The Code is a set of 15 standards that support an online service to build in privacy by design. Any service that is directed to children or likely to attract children needs to comply. This has caused some controversy amongst industry and confusion as to how to define if a service may attract a child. If your online services appeals to children under the age of 18, even if it's not designed for them, you should implement measures to protect them. Age verification, assurance and estimation are all tools to help you know your audience and industry is fast developing user friendly and privacy preserving methods. The GDPR and the Code are risk based so what measures you will need to implement to provide an appropriate experience for children will depend on the nature of the collection and processing of user's personal data. Conducting a data processing impact assessment will help you to understand what data your service collects, map it to a risk and then put the appropriate controls in place.
The UK's Children's Code came into force in September 2021. It has a statutory footing meaning that the UK's data protection authority, the Information Commissioner's Office (ICO) must take it into account when considering compliance with UK GDPR or the Privacy and Electronic Communications Regulations (PECR). A court must also take the Children's Codes into account where relevant, and it could be used in evidence. Fines for noncompliance with the GDPR can be up to 20 million Euros, UK £18.5 million, or 4% of global annual turnover.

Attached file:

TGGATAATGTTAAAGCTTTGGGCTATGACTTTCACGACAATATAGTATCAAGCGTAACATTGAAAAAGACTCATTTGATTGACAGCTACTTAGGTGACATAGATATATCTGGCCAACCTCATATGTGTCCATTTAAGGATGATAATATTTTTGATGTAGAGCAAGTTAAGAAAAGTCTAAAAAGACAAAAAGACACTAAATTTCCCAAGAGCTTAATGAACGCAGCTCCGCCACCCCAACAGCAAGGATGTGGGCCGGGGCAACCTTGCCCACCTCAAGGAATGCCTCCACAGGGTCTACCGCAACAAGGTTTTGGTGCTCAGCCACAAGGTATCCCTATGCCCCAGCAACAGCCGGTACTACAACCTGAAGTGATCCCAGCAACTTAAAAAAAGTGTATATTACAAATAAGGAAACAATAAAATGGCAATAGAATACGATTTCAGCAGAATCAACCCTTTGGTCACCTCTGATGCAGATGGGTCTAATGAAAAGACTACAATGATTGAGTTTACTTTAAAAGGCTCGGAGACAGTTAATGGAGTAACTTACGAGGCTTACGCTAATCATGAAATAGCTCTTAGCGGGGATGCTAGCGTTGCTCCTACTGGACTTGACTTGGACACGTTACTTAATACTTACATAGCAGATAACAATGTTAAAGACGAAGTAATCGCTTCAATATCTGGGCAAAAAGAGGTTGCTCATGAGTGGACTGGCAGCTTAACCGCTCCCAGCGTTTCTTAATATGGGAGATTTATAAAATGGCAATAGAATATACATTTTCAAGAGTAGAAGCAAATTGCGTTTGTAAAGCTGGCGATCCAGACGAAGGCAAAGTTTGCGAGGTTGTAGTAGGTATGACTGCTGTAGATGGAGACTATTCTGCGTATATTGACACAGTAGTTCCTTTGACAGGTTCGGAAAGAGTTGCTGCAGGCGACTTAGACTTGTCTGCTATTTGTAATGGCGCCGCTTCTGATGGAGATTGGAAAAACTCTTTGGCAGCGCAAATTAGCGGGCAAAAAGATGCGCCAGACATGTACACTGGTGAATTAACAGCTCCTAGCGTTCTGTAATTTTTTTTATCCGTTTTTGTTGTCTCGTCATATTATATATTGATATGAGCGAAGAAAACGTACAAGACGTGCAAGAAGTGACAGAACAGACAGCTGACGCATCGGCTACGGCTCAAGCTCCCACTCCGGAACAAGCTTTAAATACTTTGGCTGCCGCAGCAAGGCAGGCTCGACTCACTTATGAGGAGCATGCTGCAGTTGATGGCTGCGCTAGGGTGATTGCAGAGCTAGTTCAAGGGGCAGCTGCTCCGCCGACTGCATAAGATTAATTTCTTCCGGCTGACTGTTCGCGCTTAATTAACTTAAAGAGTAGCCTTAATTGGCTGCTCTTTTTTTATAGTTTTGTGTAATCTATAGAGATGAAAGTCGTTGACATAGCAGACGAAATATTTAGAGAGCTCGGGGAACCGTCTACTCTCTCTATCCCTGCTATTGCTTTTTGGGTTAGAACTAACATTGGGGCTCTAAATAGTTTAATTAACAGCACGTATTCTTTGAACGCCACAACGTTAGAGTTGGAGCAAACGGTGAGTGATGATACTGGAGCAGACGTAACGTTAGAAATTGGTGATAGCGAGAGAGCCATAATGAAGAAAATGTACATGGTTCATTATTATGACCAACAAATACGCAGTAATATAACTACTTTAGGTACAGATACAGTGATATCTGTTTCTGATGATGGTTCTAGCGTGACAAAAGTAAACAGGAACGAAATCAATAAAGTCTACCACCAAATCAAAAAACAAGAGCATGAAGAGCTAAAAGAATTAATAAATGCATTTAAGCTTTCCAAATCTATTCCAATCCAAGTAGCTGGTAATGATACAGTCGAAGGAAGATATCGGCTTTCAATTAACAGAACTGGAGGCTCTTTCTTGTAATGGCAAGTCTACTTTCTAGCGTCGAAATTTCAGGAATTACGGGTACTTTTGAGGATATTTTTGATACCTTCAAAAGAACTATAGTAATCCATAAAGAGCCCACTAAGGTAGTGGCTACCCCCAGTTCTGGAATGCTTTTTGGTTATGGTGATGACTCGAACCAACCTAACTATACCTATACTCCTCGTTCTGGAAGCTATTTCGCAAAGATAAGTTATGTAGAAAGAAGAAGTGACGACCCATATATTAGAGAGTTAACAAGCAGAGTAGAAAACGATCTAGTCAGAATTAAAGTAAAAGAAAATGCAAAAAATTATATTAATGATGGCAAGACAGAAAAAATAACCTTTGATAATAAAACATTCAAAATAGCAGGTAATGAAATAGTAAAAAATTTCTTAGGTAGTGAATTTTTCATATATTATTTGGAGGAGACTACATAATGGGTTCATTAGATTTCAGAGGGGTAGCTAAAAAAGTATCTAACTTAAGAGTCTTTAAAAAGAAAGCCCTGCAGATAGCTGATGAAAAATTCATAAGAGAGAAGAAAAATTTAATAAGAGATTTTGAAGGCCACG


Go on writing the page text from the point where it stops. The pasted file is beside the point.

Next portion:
The Code is having an impact. Platforms such as Instagram, TikTok and YouTube all implemented changes to comply with some of the Code but not all of it. TikTok turned off notifications for children past bedtime, Instagram disabled targeted adverts for under-18s and YouTube turned off autoplay for teen users.
It's also having an impact globally. In the US, Senator Edward Markey and Representatives Kathy Castor and Lori Trahan sent a letter to the CEOs of Amazon, Facebook, Google, Snapchat, TikTok and Twitter urging them to extend privacy protections required under the United Kingdom's Age Appropriate Design Code (AADC) to children and teens in the United States.
If you are an online service that is directed to children or is likely to attract children it is vital to take the necessary steps to be compliant or risk a hefty penalty, brand damage and a loss of trust and integrity.
Things to keep in mind..
If you follow the standards of the code and bake privacy into your design you will be building brand trust and integrity which in turn supports lifetime value and engagement, a win win.
To keep your business on the right track and avoid hefty penalties, contact our privacy experts today.
PRIVO will support your organization to navigate the complex challenges of the UK's Children's Code.
Work alongside our experts to ensure your services are compliant
while meeting your business or organizational needs.